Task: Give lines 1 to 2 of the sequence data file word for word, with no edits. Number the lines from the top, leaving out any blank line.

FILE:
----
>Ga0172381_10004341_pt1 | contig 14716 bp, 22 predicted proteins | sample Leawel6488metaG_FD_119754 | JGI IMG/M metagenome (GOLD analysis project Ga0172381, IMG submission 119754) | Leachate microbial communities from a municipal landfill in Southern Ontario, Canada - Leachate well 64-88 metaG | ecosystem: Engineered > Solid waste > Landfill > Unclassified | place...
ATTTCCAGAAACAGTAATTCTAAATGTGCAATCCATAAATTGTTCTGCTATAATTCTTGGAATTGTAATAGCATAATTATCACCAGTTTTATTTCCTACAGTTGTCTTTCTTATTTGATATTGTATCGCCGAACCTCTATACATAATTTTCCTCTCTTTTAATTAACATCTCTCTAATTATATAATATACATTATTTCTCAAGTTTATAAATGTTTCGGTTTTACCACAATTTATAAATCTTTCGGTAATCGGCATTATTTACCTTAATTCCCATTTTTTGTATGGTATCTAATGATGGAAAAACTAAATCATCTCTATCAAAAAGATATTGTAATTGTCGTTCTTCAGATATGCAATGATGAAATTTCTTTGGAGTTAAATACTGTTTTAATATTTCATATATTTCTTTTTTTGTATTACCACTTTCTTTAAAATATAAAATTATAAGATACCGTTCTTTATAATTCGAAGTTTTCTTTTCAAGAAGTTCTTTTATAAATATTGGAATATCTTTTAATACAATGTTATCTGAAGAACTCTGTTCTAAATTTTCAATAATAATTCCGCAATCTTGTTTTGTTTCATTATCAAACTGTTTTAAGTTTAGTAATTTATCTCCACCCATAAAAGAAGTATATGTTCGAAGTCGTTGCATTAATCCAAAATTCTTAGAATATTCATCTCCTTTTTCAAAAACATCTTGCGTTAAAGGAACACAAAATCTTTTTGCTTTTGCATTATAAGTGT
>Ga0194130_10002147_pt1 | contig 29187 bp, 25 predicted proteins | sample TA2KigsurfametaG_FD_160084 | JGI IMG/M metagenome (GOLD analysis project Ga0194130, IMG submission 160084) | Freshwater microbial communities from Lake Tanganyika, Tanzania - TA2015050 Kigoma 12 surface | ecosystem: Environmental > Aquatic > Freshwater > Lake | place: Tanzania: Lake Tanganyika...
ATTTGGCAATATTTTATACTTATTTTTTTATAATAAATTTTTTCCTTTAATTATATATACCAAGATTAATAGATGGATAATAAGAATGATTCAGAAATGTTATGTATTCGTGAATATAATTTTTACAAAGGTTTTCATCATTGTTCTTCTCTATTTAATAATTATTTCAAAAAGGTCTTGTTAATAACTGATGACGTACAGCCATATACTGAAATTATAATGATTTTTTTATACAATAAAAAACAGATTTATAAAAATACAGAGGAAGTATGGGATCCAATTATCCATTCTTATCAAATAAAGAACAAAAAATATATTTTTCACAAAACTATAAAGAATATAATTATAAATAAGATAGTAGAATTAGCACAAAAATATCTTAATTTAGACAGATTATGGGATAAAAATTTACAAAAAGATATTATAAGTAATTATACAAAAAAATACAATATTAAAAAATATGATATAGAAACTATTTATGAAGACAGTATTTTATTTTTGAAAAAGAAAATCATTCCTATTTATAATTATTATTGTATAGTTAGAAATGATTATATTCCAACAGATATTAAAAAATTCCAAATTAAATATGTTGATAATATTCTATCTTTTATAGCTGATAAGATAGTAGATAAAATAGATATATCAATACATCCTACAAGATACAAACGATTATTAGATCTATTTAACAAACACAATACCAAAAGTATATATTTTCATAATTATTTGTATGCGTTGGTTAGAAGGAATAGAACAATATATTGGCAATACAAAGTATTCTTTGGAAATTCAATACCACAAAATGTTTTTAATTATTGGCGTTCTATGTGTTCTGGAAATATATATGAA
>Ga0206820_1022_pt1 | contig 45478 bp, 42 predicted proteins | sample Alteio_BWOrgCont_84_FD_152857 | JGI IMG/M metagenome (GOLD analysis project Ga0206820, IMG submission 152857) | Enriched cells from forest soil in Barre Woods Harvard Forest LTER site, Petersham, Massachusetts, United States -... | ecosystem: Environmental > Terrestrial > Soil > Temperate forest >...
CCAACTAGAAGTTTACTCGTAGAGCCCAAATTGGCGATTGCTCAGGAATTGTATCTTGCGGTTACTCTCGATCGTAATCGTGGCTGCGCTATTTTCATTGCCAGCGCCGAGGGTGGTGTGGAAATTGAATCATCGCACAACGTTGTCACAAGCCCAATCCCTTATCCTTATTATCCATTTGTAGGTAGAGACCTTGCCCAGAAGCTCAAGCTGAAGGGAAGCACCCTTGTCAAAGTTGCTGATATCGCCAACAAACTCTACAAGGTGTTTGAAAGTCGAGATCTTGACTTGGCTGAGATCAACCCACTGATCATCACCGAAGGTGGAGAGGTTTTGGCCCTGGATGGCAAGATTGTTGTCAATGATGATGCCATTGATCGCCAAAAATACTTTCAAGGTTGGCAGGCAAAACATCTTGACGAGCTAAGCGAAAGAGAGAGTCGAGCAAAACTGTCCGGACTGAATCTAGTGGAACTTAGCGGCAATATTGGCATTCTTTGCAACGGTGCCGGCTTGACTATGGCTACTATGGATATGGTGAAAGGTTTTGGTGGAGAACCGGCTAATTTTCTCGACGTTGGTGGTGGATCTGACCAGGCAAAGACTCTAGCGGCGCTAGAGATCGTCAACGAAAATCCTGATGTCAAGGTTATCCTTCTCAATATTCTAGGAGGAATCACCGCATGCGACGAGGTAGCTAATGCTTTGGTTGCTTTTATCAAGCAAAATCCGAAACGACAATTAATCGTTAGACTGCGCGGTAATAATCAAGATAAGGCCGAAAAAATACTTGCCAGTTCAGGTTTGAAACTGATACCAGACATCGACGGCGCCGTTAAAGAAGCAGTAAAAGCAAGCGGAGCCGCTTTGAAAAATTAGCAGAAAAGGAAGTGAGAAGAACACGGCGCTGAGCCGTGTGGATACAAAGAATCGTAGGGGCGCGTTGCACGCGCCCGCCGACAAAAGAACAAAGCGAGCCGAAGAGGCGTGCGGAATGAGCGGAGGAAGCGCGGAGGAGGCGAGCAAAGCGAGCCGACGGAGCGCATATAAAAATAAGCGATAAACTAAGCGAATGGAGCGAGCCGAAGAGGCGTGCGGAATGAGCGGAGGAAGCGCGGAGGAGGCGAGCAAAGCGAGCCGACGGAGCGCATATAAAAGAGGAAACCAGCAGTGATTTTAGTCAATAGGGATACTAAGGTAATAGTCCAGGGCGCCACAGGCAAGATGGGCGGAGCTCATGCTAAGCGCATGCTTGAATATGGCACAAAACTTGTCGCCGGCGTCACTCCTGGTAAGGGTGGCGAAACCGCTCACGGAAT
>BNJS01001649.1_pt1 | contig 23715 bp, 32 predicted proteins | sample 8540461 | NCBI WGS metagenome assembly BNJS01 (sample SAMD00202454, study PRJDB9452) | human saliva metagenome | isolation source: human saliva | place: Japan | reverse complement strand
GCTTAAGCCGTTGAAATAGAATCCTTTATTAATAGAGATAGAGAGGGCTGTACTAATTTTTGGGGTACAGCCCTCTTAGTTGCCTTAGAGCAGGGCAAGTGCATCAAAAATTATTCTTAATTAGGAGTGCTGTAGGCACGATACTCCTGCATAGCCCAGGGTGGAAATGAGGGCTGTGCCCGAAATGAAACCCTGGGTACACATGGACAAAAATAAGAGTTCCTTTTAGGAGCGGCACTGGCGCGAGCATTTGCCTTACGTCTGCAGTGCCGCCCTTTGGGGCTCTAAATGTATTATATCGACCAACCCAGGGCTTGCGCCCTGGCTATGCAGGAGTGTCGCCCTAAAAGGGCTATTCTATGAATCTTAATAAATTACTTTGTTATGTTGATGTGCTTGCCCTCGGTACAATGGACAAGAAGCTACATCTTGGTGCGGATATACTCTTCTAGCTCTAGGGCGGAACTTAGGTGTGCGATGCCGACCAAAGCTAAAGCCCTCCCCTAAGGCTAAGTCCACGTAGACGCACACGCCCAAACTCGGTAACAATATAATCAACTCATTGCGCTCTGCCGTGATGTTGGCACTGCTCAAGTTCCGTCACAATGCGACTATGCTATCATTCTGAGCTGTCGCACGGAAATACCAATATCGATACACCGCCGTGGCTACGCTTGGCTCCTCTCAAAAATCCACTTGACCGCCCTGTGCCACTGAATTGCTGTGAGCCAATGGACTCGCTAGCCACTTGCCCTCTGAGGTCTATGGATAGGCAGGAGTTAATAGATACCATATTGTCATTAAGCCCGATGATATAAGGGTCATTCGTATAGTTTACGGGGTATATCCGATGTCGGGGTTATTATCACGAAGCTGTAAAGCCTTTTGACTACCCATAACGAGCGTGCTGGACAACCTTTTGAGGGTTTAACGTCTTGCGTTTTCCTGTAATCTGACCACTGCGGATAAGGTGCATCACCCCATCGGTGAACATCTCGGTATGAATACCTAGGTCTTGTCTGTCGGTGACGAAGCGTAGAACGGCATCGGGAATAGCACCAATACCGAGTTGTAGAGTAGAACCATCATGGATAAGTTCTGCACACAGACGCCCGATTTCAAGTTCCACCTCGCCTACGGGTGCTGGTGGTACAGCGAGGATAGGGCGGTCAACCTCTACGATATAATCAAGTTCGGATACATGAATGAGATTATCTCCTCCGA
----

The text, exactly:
>Ga0172381_10004341_pt1 | contig 14716 bp, 22 predicted proteins | sample Leawel6488metaG_FD_119754 | JGI IMG/M metagenome (GOLD analysis project Ga0172381, IMG submission 119754) | Leachate microbial communities from a municipal landfill in Southern Ontario, Canada - Leachate well 64-88 metaG | ecosystem: Engineered > Solid waste > Landfill > Unclassified | place...
ATTTCCAGAAACAGTAATTCTAAATGTGCAATCCATAAATTGTTCTGCTATAATTCTTGGAATTGTAATAGCATAATTATCACCAGTTTTATTTCCTACAGTTGTCTTTCTTATTTGATATTGTATCGCCGAACCTCTATACATAATTTTCCTCTCTTTTAATTAACATCTCTCTAATTATATAATATACATTATTTCTCAAGTTTATAAATGTTTCGGTTTTACCACAATTTATAAATCTTTCGGTAATCGGCATTATTTACCTTAATTCCCATTTTTTGTATGGTATCTAATGATGGAAAAACTAAATCATCTCTATCAAAAAGATATTGTAATTGTCGTTCTTCAGATATGCAATGATGAAATTTCTTTGGAGTTAAATACTGTTTTAATATTTCATATATTTCTTTTTTTGTATTACCACTTTCTTTAAAATATAAAATTATAAGATACCGTTCTTTATAATTCGAAGTTTTCTTTTCAAGAAGTTCTTTTATAAATATTGGAATATCTTTTAATACAATGTTATCTGAAGAACTCTGTTCTAAATTTTCAATAATAATTCCGCAATCTTGTTTTGTTTCATTATCAAACTGTTTTAAGTTTAGTAATTTATCTCCACCCATAAAAGAAGTATATGTTCGAAGTCGTTGCATTAATCCAAAATTCTTAGAATATTCATCTCCTTTTTCAAAAACATCTTGCGTTAAAGGAACACAAAATCTTTTTGCTTTTGCATTATAAGTGT